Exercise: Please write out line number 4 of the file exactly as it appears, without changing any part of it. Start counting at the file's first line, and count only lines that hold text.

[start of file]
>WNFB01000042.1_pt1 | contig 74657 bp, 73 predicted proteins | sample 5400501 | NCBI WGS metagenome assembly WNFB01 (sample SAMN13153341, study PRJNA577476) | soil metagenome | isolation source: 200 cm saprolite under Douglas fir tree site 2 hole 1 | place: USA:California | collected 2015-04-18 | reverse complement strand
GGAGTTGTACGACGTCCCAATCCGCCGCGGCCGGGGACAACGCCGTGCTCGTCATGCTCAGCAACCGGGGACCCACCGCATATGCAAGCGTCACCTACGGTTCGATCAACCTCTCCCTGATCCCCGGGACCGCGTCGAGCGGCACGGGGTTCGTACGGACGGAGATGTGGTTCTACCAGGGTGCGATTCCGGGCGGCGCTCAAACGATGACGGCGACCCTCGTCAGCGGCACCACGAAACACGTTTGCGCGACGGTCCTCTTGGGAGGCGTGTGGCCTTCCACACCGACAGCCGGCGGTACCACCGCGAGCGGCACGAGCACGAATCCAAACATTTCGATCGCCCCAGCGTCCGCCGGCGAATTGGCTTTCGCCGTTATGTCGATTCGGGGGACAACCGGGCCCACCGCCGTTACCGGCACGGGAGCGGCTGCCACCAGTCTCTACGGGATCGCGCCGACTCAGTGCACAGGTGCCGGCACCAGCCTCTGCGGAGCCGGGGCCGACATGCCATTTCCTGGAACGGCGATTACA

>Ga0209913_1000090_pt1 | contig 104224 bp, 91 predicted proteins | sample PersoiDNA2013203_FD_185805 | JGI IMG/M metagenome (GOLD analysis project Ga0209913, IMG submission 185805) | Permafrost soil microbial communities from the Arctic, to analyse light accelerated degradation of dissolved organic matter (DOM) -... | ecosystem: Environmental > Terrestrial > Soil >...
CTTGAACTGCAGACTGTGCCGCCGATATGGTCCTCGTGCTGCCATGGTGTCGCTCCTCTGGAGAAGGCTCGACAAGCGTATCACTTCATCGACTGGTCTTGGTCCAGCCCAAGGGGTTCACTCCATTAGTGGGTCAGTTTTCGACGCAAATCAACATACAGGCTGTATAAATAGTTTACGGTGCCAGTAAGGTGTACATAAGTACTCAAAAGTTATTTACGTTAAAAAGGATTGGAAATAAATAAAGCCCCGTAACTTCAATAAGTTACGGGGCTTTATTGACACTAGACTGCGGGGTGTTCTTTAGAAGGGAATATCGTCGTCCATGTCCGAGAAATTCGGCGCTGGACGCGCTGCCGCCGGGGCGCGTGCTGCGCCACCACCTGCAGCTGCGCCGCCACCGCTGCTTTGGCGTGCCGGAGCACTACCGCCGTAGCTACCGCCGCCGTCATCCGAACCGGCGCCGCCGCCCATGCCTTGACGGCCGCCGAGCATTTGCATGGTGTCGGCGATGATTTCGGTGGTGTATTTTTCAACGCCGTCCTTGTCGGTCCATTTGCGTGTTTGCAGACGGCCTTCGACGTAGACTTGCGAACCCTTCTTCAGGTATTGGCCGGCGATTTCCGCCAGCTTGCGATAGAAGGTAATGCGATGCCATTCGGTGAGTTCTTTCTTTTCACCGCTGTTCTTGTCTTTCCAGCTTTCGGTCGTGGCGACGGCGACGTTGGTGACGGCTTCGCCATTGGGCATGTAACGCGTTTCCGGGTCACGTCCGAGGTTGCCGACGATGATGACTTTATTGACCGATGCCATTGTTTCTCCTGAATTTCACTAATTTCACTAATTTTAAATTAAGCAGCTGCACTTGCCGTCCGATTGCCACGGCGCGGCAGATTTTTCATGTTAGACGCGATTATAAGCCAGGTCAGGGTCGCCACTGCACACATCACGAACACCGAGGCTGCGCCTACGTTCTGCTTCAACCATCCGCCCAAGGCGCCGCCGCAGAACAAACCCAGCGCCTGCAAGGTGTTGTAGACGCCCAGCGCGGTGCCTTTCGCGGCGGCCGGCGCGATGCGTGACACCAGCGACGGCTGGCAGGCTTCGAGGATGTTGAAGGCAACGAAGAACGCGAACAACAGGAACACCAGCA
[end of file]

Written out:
CTTGAACTGCAGACTGTGCCGCCGATATGGTCCTCGTGCTGCCATGGTGTCGCTCCTCTGGAGAAGGCTCGACAAGCGTATCACTTCATCGACTGGTCTTGGTCCAGCCCAAGGGGTTCACTCCATTAGTGGGTCAGTTTTCGACGCAAATCAACATACAGGCTGTATAAATAGTTTACGGTGCCAGTAAGGTGTACATAAGTACTCAAAAGTTATTTACGTTAAAAAGGATTGGAAATAAATAAAGCCCCGTAACTTCAATAAGTTACGGGGCTTTATTGACACTAGACTGCGGGGTGTTCTTTAGAAGGGAATATCGTCGTCCATGTCCGAGAAATTCGGCGCTGGACGCGCTGCCGCCGGGGCGCGTGCTGCGCCACCACCTGCAGCTGCGCCGCCACCGCTGCTTTGGCGTGCCGGAGCACTACCGCCGTAGCTACCGCCGCCGTCATCCGAACCGGCGCCGCCGCCCATGCCTTGACGGCCGCCGAGCATTTGCATGGTGTCGGCGATGATTTCGGTGGTGTATTTTTCAACGCCGTCCTTGTCGGTCCATTTGCGTGTTTGCAGACGGCCTTCGACGTAGACTTGCGAACCCTTCTTCAGGTATTGGCCGGCGATTTCCGCCAGCTTGCGATAGAAGGTAATGCGATGCCATTCGGTGAGTTCTTTCTTTTCACCGCTGTTCTTGTCTTTCCAGCTTTCGGTCGTGGCGACGGCGACGTTGGTGACGGCTTCGCCATTGGGCATGTAACGCGTTTCCGGGTCACGTCCGAGGTTGCCGACGATGATGACTTTATTGACCGATGCCATTGTTTCTCCTGAATTTCACTAATTTCACTAATTTTAAATTAAGCAGCTGCACTTGCCGTCCGATTGCCACGGCGCGGCAGATTTTTCATGTTAGACGCGATTATAAGCCAGGTCAGGGTCGCCACTGCACACATCACGAACACCGAGGCTGCGCCTACGTTCTGCTTCAACCATCCGCCCAAGGCGCCGCCGCAGAACAAACCCAGCGCCTGCAAGGTGTTGTAGACGCCCAGCGCGGTGCCTTTCGCGGCGGCCGGCGCGATGCGTGACACCAGCGACGGCTGGCAGGCTTCGAGGATGTTGAAGGCAACGAAGAACGCGAACAACAGGAACACCAGCA